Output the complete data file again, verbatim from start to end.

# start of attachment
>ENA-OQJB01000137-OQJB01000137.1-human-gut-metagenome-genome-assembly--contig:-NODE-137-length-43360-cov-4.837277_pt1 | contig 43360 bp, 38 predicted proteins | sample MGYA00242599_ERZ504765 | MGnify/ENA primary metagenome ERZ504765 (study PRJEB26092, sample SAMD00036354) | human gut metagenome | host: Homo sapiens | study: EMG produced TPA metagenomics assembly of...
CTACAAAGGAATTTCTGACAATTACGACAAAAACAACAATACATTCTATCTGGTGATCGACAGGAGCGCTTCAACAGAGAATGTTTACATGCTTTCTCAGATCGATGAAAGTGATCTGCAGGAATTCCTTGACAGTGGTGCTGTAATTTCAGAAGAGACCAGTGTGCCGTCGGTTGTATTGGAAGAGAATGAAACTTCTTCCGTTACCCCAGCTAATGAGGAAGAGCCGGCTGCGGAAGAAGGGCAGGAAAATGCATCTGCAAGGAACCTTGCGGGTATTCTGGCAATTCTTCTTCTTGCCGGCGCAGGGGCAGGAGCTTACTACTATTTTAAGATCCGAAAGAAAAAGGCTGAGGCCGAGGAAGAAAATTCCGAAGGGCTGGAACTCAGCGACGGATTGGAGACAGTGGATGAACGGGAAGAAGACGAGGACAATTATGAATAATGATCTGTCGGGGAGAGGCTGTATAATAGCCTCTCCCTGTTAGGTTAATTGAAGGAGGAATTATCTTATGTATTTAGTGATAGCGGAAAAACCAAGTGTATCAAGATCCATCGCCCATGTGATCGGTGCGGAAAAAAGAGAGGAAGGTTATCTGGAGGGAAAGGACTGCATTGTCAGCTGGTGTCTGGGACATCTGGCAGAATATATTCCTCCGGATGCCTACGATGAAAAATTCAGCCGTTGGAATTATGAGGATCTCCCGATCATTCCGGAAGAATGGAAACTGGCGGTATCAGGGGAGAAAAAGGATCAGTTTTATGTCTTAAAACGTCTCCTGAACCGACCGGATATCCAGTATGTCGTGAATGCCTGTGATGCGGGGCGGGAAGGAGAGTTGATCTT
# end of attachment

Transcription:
>ENA-OQJB01000137-OQJB01000137.1-human-gut-metagenome-genome-assembly--contig:-NODE-137-length-43360-cov-4.837277_pt1 | contig 43360 bp, 38 predicted proteins | sample MGYA00242599_ERZ504765 | MGnify/ENA primary metagenome ERZ504765 (study PRJEB26092, sample SAMD00036354) | human gut metagenome | host: Homo sapiens | study: EMG produced TPA metagenomics assembly of...
CTACAAAGGAATTTCTGACAATTACGACAAAAACAACAATACATTCTATCTGGTGATCGACAGGAGCGCTTCAACAGAGAATGTTTACATGCTTTCTCAGATCGATGAAAGTGATCTGCAGGAATTCCTTGACAGTGGTGCTGTAATTTCAGAAGAGACCAGTGTGCCGTCGGTTGTATTGGAAGAGAATGAAACTTCTTCCGTTACCCCAGCTAATGAGGAAGAGCCGGCTGCGGAAGAAGGGCAGGAAAATGCATCTGCAAGGAACCTTGCGGGTATTCTGGCAATTCTTCTTCTTGCCGGCGCAGGGGCAGGAGCTTACTACTATTTTAAGATCCGAAAGAAAAAGGCTGAGGCCGAGGAAGAAAATTCCGAAGGGCTGGAACTCAGCGACGGATTGGAGACAGTGGATGAACGGGAAGAAGACGAGGACAATTATGAATAATGATCTGTCGGGGAGAGGCTGTATAATAGCCTCTCCCTGTTAGGTTAATTGAAGGAGGAATTATCTTATGTATTTAGTGATAGCGGAAAAACCAAGTGTATCAAGATCCATCGCCCATGTGATCGGTGCGGAAAAAAGAGAGGAAGGTTATCTGGAGGGAAAGGACTGCATTGTCAGCTGGTGTCTGGGACATCTGGCAGAATATATTCCTCCGGATGCCTACGATGAAAAATTCAGCCGTTGGAATTATGAGGATCTCCCGATCATTCCGGAAGAATGGAAACTGGCGGTATCAGGGGAGAAAAAGGATCAGTTTTATGTCTTAAAACGTCTCCTGAACCGACCGGATATCCAGTATGTCGTGAATGCCTGTGATGCGGGGCGGGAAGGAGAGTTGATCTT